President Barack Obama and President Hu Jintao of China begin their working dinner in the Old Family Dining Room of the White House, Jan. 18, 2011. (Official White House Photo by Pete Souza)
AAP staff report
Washington, D.C. (January 19, 2011) – China President Hu Jintao and a delegation of more than one hundred officials were given official state visit status Wednesday, as President Barack and Michelle Obama, welcomed them to Washington. President Hu’s spouse, Liu Yongqing, did not accompany him on this trip reportedly due to health problems.
The eighth meeting between the two leaders since Obama took office two years ago. It has been five years since Hu has been to the White House and 13 years since a Chinese president has attended a state dinner here.
Hu’s last visit was April 20, 2006 where he received a South Lawn Arrival Ceremony. It has been postponed from 2005 because of Hurricane Katrina. Hu had lunch with President Bush rather than a state dinner.
Hu’s 2006 visit was marred by the unexpected heckling by Wen Yi Wang, an adherent of the Falun Gong religious sect, who had used press credentials to gain access to the White House. The sect is banned in China.
The two leaders agreed to move ahead with a formal dialogue on human rights and to new exchanges to advance the rule of law. The U.S. will recognize that Tibet is part of the People’s Republic of China, and will continue to support dialogue between China and the representatives of the Dalai Lama to resolve concerns and differences, including the preservation of the religious and cultural identity of the Tibetan people.
“I reaffirmed America’s fundamental commitment to the universal rights of all people,” said Obama. “That includes basic human rights like freedom of speech, of the press, of assembly, of association and demonstration, and of religion – rights that are recognized in the Chinese constitution.
“As I’ve said before, the United States speaks up for these freedoms and the dignity of every human being, not only because it’s part of who we are as Americans, but we do so because we believe that by upholding these universal rights, all nations, including China, will ultimately be more prosperous and successful.”
Though this meeting produced a variety of agreements, and while the two addressed human rights issues as a priority, there were still thousands of protesters in the streets to call attention to everything from the Tibet occupation and destruction of natural resources and cultural identity, to the Falun Dafa, the Uighurs and supporters of jailed Nobel Peace Prize recipient Liu Xiaobo.
“China is always committed to the protection and promotion of human rights,” Hu said in a press conference. “And in the course of human rights, China has also made enormous progress, recognized widely in the world.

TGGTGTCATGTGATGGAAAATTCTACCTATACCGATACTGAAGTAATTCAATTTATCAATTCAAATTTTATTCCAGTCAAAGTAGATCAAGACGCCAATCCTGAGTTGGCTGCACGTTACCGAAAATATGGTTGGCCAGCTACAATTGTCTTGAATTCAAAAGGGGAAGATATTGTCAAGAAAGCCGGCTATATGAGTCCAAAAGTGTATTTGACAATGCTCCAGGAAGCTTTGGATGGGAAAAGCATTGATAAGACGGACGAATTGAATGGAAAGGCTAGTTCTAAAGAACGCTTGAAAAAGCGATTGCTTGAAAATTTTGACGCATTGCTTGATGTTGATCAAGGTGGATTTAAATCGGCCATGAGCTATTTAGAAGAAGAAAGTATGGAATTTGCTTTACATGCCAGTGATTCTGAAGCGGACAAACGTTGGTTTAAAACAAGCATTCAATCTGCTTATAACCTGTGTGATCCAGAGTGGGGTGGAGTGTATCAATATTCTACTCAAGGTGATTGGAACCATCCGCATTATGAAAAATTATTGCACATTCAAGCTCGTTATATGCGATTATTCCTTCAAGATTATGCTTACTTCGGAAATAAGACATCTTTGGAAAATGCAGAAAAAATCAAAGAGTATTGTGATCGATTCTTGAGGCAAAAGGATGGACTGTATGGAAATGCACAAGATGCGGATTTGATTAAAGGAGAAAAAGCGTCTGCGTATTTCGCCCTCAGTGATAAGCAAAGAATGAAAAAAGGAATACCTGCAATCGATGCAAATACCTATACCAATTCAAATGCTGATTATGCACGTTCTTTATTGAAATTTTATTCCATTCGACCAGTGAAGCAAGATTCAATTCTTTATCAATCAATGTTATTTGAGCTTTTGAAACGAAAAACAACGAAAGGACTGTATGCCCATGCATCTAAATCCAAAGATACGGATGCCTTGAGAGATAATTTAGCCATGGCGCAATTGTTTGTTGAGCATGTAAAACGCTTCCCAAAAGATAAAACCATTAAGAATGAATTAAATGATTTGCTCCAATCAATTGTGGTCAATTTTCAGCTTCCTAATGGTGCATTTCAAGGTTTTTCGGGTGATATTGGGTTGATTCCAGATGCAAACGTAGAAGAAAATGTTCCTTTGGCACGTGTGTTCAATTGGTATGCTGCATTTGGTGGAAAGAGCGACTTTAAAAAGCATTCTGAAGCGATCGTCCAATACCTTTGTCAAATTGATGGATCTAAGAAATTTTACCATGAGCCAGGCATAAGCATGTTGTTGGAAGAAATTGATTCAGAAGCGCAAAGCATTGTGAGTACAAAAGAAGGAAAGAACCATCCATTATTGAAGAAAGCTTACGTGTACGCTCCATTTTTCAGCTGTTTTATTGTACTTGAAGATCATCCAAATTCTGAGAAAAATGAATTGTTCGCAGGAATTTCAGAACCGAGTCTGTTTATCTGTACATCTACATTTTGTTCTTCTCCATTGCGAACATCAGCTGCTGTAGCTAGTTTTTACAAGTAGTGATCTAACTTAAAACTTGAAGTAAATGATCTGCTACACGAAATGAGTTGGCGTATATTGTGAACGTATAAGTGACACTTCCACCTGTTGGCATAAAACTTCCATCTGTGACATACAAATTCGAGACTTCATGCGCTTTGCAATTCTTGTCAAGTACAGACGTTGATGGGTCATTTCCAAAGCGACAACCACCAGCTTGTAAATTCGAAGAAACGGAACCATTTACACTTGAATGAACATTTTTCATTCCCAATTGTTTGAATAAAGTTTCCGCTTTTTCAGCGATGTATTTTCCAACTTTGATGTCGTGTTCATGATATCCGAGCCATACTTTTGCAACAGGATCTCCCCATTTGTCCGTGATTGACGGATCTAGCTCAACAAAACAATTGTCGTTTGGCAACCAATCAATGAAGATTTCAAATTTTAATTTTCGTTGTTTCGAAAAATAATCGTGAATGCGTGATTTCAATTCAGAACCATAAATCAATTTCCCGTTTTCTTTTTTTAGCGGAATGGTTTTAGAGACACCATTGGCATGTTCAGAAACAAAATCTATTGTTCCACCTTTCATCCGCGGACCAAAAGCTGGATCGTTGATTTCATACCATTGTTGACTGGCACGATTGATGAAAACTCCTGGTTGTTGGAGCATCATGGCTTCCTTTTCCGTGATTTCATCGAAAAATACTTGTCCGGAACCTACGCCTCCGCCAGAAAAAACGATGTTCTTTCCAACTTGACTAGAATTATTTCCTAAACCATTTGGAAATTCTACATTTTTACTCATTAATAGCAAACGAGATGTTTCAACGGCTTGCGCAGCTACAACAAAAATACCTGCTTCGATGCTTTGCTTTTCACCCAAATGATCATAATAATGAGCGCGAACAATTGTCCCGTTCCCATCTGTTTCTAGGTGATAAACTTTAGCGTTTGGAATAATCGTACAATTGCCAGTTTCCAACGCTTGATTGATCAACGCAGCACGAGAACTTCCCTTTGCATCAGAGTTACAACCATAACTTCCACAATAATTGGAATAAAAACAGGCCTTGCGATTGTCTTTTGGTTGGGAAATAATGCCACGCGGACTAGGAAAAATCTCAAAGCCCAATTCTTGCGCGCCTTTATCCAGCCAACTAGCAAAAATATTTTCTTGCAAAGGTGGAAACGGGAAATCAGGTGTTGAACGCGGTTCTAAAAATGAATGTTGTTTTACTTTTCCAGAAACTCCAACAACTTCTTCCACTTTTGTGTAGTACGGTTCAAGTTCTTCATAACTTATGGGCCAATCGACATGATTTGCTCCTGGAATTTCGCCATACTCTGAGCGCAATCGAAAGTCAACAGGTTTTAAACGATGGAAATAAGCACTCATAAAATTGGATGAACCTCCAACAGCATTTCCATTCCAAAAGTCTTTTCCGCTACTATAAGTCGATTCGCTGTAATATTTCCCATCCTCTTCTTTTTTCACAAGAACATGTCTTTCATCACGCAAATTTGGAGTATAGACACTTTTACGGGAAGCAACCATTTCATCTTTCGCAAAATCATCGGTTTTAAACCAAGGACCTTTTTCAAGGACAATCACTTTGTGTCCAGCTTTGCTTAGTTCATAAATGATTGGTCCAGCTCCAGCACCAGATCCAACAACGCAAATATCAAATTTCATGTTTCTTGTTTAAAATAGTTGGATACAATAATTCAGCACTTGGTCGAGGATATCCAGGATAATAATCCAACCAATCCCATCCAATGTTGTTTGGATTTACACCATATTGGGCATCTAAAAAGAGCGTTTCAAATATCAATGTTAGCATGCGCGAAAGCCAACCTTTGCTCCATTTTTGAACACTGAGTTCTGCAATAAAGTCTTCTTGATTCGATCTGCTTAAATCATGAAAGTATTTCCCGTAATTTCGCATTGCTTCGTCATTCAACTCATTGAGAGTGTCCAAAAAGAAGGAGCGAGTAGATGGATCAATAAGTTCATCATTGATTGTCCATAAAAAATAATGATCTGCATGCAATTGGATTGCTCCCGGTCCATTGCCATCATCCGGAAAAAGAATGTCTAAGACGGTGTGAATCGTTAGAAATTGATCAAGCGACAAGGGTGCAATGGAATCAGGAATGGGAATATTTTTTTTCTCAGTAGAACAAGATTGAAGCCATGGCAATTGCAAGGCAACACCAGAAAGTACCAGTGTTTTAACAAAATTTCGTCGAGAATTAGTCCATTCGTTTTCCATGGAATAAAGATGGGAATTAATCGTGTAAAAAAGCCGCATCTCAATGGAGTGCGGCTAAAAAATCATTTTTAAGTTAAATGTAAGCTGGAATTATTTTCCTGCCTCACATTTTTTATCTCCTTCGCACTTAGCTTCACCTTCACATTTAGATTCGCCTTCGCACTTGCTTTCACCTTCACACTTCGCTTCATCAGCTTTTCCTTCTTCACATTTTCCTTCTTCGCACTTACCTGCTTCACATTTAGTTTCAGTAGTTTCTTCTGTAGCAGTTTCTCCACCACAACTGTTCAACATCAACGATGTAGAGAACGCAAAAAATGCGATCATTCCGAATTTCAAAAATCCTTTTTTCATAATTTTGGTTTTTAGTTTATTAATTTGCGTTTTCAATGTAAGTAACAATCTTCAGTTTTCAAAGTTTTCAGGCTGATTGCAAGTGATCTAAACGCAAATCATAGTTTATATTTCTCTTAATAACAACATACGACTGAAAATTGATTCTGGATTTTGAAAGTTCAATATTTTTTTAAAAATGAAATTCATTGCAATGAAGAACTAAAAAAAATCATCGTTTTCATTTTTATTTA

Hu said China recognizes and respects the universality of human rights, and does believe that while the varied and national circumstances the country needs to taken into account, that the nation is still developing and in crucial stage of reform with a huge population.
Hu said China would continue efforts to improve the lives of the Chinese people, and promote democracy and the rule of law. At the same time, he said they are willing to have exchanges and dialogue with other countries in terms of human rights.
“In this context, China still faces many challenges in economic and social development,” he added. “And a lot still needs to be done in China, in terms of human rights.”
The list of agreements signed by the two leaders was labeled as “U.S. & China: Building a Positive, Cooperative, and Comprehensive Relationship,” and meant to highlight specific means to cooperate on a variety of global and bilateral challenges that came from the six meetings.
“The positive, constructive, cooperative U.S.-China relationship is good for the United States,” said Obama. “We just had a very good meeting with the business leaders from both our countries.”
President Hu said the discussion were held in a “candid, pragmatic and constructive atmosphere.”
“The Chinese side appreciates President Obama’s commitment to a positive and constructive China policy, and to stable and growing China-U.S. relations since he took office,” said Hu, adding that the two nations share expanding common interests and shoulder increasing common responsibilities and that cooperation has a great significance for the world.
“The two sides should firmly adhere to the right direction of our relationship; respect each other’s sovereignty, territorial integrity and development interests; promote the long-term sound and steady growth of China-U.S. relations; and make even greater contributions to maintaining and promoting world peace and development.”
Hu said that China is firmly committed to the path of peaceful development and a win-win strategy of opening up. He said China is a friend and partner of all countries, and its development is an opportunity for the world.
Secretary of Energy Steven Chu and Chairman Chen Qiufa of the China Atomic Energy Authority signed a government-to-government agreement establishing a Center of Excellence in China to promote effective nuclear security and safeguards.